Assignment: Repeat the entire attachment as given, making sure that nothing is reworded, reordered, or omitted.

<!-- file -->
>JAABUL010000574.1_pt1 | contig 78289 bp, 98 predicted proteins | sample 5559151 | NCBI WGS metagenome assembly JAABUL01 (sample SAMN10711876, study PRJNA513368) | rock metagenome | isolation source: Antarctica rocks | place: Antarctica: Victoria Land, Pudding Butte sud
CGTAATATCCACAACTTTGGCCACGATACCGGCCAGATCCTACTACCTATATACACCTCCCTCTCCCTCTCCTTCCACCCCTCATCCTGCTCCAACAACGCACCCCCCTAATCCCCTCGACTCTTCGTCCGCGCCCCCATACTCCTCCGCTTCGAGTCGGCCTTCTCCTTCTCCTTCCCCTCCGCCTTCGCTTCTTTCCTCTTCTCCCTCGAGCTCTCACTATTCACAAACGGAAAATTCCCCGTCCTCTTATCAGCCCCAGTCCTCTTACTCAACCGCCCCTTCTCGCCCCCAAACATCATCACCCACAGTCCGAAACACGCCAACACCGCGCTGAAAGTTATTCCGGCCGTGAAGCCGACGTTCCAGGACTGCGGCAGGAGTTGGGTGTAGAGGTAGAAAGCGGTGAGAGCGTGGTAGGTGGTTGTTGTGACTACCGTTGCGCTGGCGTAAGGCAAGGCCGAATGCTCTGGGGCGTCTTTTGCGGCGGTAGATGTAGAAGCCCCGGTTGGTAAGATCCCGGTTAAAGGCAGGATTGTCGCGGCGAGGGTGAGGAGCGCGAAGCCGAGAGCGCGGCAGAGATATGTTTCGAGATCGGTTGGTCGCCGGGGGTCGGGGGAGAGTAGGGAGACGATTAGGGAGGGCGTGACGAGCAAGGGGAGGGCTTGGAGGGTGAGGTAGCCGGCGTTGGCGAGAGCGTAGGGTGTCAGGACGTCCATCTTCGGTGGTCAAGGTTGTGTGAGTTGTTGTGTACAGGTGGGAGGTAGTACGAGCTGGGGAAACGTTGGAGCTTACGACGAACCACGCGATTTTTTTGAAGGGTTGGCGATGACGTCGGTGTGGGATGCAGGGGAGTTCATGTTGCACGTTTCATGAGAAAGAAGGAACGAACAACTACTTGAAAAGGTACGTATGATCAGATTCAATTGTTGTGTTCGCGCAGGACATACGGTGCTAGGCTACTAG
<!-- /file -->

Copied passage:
>JAABUL010000574.1_pt1 | contig 78289 bp, 98 predicted proteins | sample 5559151 | NCBI WGS metagenome assembly JAABUL01 (sample SAMN10711876, study PRJNA513368) | rock metagenome | isolation source: Antarctica rocks | place: Antarctica: Victoria Land, Pudding Butte sud
CGTAATATCCACAACTTTGGCCACGATACCGGCCAGATCCTACTACCTATATACACCTCCCTCTCCCTCTCCTTCCACCCCTCATCCTGCTCCAACAACGCACCCCCCTAATCCCCTCGACTCTTCGTCCGCGCCCCCATACTCCTCCGCTTCGAGTCGGCCTTCTCCTTCTCCTTCCCCTCCGCCTTCGCTTCTTTCCTCTTCTCCCTCGAGCTCTCACTATTCACAAACGGAAAATTCCCCGTCCTCTTATCAGCCCCAGTCCTCTTACTCAACCGCCCCTTCTCGCCCCCAAACATCATCACCCACAGTCCGAAACACGCCAACACCGCGCTGAAAGTTATTCCGGCCGTGAAGCCGACGTTCCAGGACTGCGGCAGGAGTTGGGTGTAGAGGTAGAAAGCGGTGAGAGCGTGGTAGGTGGTTGTTGTGACTACCGTTGCGCTGGCGTAAGGCAAGGCCGAATGCTCTGGGGCGTCTTTTGCGGCGGTAGATGTAGAAGCCCCGGTTGGTAAGATCCCGGTTAAAGGCAGGATTGTCGCGGCGAGGGTGAGGAGCGCGAAGCCGAGAGCGCGGCAGAGATATGTTTCGAGATCGGTTGGTCGCCGGGGGTCGGGGGAGAGTAGGGAGACGATTAGGGAGGGCGTGACGAGCAAGGGGAGGGCTTGGAGGGTGAGGTAGCCGGCGTTGGCGAGAGCGTAGGGTGTCAGGACGTCCATCTTCGGTGGTCAAGGTTGTGTGAGTTGTTGTGTACAGGTGGGAGGTAGTACGAGCTGGGGAAACGTTGGAGCTTACGACGAACCACGCGATTTTTTTGAAGGGTTGGCGATGACGTCGGTGTGGGATGCAGGGGAGTTCATGTTGCACGTTTCATGAGAAAGAAGGAACGAACAACTACTTGAAAAGGTACGTATGATCAGATTCAATTGTTGTGTTCGCGCAGGACATACGGTGCTAGGCTACTAG